Because only 1 or 2 HSCs exist in the entire embryo at E10.5-E11,7,8 it is difficult to suggest that the circulating E11 T-committed progenitors that are the first cells to seed the thymus are HSC derived. Thus, T-progenitor cells found in the E10.5 AGM and E11 fetal thymus must have emerged somewhere else before this stage. In this regard, T lymphoid potential emergence before HSC detection has been reported in YS and para-aortic splanchnopleura (P-Sp) tissues. Liu and Auerbach18 reported that E8 and E9 YS cells could produce T cells in vitro, but none could be derived from the embryo proper. Nishikawa et al reported that T-cell potential was present in vascular endothelial–cadherin+ (VE-cad+) hemogenic endothelial cells isolated from the YS and P-Sp.19 By contrast, Godin et al20 and Yokota et al21 detected T-cell potential in E9.5 P-Sp tissues but could not detect T-cell potential in the YS. Given the early onset of the embryonic heartbeat and systemic circulation (E8.25), admixture of cells from one tissue to the other has long complicated the search for the site of origin of cells with lymphoid potential.
To solve this problem, we have begun to examine Ncx1 knockout (Ncx1−/−) mouse embryos, which never display a beating heart and, thus, do not possess circulating cells, for evidence of autonomous lymphoid potential in the YS and P-Sp. We previously reported that YS and P-Sp tissues contain innate B-cell progenitors and display concomitant emergence of autonomous B-cell potential in YS and P-Sp tissues.22 This B-cell potential is restricted to producing innate B-1 and marginal zone B cells on transplantation. In this study, we examined Ncx1−/− embryonic tissues cocultured with OP9-delta like-1 (DL1) stromal cells23 to confirm autonomous T-cell potential in the YS and P-Sp. Likewise, we have also found autonomous T-cell potential in precirculation wild-type (WT; < E8.25 4-6 somite stage) YS and P-Sp cells in coculture with these stromal cells. T-progenitor cells derived from YS and P-Sp in vitro were adoptively transferred into the peritoneal cavity and reconstituted the thymus in neonatal NOD/SCID/IL-2γc−/− (NOG) hosts and differentiated into multiple mature T-cell subsets in the spleen and liver. More importantly, some freshly isolated YS cells of WT and Ncx1−/− embryos reconstituted T cells in recipient mice, suggesting that T-restricted progenitors autonomously developed in the YS at a pre-HSC stage. These results imply that the YS produces the first wave of T-cell progenitors at a pre-HSC stage, which are capable of thymic colonization.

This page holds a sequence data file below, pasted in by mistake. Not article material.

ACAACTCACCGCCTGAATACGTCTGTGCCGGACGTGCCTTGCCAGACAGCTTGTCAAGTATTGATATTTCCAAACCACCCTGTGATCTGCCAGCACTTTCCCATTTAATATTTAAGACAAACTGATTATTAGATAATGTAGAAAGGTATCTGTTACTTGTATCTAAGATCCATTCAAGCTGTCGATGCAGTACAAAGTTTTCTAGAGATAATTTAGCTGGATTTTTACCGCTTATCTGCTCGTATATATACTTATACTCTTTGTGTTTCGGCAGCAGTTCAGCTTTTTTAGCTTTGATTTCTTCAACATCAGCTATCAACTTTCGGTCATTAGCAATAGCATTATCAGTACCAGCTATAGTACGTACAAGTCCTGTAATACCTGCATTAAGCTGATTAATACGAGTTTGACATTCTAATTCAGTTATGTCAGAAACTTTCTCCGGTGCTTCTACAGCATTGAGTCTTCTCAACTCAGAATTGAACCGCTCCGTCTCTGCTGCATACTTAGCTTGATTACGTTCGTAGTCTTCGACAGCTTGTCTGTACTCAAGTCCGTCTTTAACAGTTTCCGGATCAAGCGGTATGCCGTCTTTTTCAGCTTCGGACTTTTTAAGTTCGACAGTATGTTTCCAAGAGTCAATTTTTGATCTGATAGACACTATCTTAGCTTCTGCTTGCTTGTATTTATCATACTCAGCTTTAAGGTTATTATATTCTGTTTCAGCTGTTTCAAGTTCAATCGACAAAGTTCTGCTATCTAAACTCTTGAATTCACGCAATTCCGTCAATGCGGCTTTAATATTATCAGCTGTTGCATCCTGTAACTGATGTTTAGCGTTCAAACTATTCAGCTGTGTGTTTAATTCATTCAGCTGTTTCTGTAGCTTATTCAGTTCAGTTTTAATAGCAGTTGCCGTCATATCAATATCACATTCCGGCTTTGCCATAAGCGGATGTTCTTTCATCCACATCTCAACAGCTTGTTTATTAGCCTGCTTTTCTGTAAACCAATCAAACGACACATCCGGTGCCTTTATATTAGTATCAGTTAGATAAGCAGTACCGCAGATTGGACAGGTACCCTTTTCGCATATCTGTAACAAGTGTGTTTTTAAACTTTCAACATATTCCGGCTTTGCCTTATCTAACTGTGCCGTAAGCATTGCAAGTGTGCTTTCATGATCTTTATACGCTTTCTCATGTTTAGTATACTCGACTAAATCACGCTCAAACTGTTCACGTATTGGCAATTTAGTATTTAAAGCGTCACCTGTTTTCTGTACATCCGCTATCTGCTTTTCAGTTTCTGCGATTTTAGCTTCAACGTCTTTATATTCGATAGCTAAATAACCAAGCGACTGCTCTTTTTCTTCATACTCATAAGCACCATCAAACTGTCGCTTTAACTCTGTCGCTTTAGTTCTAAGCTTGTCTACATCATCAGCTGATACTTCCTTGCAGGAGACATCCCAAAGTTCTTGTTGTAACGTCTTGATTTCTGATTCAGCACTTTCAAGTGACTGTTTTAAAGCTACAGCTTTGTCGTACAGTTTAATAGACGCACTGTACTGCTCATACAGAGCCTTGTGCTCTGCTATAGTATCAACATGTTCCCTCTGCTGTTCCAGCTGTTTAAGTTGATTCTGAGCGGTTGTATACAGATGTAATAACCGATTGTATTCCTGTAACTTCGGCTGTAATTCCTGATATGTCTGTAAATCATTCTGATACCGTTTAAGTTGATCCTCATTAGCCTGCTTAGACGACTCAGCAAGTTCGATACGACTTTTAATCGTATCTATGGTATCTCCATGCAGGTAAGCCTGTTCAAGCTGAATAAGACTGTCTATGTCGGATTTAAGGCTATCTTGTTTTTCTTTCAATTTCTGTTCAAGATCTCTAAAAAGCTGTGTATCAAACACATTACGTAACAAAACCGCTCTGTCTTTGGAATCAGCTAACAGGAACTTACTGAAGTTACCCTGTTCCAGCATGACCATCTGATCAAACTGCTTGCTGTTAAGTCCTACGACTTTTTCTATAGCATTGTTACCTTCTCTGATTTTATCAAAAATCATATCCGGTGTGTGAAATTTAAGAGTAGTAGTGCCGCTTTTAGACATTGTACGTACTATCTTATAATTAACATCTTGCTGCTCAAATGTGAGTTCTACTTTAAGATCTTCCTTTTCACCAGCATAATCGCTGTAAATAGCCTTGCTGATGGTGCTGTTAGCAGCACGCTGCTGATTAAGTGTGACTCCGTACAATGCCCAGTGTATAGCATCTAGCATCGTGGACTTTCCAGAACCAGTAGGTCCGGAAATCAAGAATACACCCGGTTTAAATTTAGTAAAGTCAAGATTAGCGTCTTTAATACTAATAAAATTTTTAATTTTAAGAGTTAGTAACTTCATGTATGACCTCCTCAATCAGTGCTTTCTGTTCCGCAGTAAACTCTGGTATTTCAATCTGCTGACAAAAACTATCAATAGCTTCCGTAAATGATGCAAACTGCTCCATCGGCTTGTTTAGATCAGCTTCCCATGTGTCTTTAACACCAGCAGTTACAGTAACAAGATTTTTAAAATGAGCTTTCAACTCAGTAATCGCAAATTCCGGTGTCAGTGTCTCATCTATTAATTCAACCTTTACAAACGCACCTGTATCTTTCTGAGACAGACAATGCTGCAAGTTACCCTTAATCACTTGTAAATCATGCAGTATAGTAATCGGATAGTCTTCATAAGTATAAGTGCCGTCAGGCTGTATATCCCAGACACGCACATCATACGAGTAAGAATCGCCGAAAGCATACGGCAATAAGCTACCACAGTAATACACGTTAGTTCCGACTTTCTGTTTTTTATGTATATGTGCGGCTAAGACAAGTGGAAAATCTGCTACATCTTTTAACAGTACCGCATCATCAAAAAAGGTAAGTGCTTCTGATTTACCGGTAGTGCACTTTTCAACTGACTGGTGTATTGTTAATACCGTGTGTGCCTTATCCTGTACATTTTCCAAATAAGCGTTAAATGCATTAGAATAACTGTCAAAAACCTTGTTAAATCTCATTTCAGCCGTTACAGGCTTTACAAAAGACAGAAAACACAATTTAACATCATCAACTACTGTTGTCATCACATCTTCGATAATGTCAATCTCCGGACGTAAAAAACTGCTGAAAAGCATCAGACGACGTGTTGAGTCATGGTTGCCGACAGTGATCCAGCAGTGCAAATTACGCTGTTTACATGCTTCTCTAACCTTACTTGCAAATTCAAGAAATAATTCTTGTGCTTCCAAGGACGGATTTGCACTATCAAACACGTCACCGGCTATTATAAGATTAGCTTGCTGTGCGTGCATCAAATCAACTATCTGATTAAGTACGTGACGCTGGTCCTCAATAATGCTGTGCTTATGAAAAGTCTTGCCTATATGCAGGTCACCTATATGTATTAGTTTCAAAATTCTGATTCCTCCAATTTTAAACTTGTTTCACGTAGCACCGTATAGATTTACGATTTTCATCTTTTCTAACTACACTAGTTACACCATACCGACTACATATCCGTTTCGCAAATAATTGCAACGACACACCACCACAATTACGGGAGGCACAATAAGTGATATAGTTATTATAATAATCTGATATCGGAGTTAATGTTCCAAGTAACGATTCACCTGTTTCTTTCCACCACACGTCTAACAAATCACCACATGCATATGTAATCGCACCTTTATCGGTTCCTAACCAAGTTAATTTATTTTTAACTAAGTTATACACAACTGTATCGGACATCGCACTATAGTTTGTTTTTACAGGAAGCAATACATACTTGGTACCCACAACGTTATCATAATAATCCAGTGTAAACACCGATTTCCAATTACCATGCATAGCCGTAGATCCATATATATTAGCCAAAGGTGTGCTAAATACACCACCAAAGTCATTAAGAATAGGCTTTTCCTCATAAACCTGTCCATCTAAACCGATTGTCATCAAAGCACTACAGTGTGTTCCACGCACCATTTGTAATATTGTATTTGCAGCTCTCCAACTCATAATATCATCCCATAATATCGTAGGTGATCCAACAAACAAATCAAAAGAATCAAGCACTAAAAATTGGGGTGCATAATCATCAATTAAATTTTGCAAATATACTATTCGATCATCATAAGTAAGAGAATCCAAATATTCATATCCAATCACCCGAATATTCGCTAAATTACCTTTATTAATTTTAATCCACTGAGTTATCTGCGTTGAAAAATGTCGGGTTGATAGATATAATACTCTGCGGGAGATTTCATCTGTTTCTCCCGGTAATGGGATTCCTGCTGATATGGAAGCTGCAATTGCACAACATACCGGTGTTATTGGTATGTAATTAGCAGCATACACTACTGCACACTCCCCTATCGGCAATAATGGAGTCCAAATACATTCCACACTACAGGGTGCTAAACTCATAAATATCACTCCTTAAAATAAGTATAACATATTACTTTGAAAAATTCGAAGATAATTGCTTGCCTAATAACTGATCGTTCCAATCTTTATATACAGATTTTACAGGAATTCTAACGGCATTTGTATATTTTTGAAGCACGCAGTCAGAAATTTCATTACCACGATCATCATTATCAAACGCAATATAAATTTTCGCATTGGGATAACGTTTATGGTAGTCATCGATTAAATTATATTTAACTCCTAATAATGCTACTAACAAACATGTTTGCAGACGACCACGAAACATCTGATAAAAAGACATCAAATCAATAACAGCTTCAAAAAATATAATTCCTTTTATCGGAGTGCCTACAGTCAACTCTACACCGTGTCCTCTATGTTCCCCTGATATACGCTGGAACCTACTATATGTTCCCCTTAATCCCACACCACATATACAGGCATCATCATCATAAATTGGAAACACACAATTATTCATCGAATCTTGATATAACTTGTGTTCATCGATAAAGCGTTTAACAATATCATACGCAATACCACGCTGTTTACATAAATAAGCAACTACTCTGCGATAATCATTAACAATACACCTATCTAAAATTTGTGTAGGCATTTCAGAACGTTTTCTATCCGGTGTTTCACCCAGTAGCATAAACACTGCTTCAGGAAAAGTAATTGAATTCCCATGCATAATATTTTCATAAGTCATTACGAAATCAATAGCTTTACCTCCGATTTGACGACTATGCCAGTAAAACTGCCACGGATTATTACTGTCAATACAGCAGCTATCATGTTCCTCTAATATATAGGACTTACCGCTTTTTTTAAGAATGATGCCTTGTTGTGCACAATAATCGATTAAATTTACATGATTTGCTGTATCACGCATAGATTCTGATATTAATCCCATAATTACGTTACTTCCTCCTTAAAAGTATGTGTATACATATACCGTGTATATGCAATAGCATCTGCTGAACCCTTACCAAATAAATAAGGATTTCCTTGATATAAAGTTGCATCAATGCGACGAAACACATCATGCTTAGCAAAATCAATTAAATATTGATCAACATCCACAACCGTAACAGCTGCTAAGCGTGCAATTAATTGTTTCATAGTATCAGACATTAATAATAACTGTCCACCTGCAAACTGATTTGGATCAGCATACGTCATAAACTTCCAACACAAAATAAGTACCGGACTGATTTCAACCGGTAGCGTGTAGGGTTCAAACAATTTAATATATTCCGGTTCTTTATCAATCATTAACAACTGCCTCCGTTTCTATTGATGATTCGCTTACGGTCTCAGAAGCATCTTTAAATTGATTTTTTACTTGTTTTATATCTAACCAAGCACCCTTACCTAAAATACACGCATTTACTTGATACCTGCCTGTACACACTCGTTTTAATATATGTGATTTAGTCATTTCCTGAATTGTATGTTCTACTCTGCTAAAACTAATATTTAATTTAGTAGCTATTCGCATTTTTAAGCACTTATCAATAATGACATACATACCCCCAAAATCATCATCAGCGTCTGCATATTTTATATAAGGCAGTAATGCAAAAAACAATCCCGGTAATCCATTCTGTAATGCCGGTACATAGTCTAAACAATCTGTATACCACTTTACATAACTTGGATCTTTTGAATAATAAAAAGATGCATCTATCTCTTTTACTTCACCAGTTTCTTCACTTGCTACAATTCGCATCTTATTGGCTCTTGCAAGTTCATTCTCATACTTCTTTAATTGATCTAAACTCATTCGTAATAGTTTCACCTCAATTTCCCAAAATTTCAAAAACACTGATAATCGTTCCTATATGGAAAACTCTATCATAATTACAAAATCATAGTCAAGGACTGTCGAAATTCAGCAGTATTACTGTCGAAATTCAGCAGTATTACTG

Ncx1 heterozygous male mice24 on a C57BL/6 background were mated with Ncx1 heterozygous females for generating timed pregnancies. The embryos were harvested, and somite pair (sp) number was counted to properly stage the embryos as previously described.3,22 The anterior embryo was used for genotyping as described.3 Staged 14-19 sp embryos were used as E9.0-aged embryos and 20-24 sp as E9.5-aged embryos. The YS and P-Sp tissues were isolated and digested with 0.125% collagenase (StemCell Technologies) for 5 minutes, followed by incubation in cell dissociation buffer (Invitrogen) to generate a single-cell suspension. NOD/SCID/IL-2γc−/− neonates were used as recipients for adoptive transfer as previously described.22
In vitro cultures
WT or Ncx1−/− YS and P-Sp cells were plated on confluent OP9-DL1 stromal cells (a gift of Dr Juan Carlos Zuniga-Pflucker, University of Toronto)23 in 6-well plates in induction medium (αMEM, 10% FBS, and 5 × 10−5M 2-mercaptoethanol) supplemented with 50 μ/mL IL-7. Suspended cells were collected throughout the coculture period, and the phenotype of the nonadherent cells was analyzed by flow cytometry.
Limiting dilution analysis
VE-cad+ cells sorted from E9.5 YS and P-Sp were plated in 12-well plates confluent with OP9-DL1 at a cell density of 75, 150, and 300 cells/well. Multiple (8-12) wells were plated for each cell density. After 14-21 days of culture, the contents of each well were collected and stained with anti-CD4 and anti-CD8 Abs. Wells containing > 1% of double positive (DP) cells were considered positive. The frequency of DP-producing cells at 37% of negative wells was calculated according to Poisson analysis.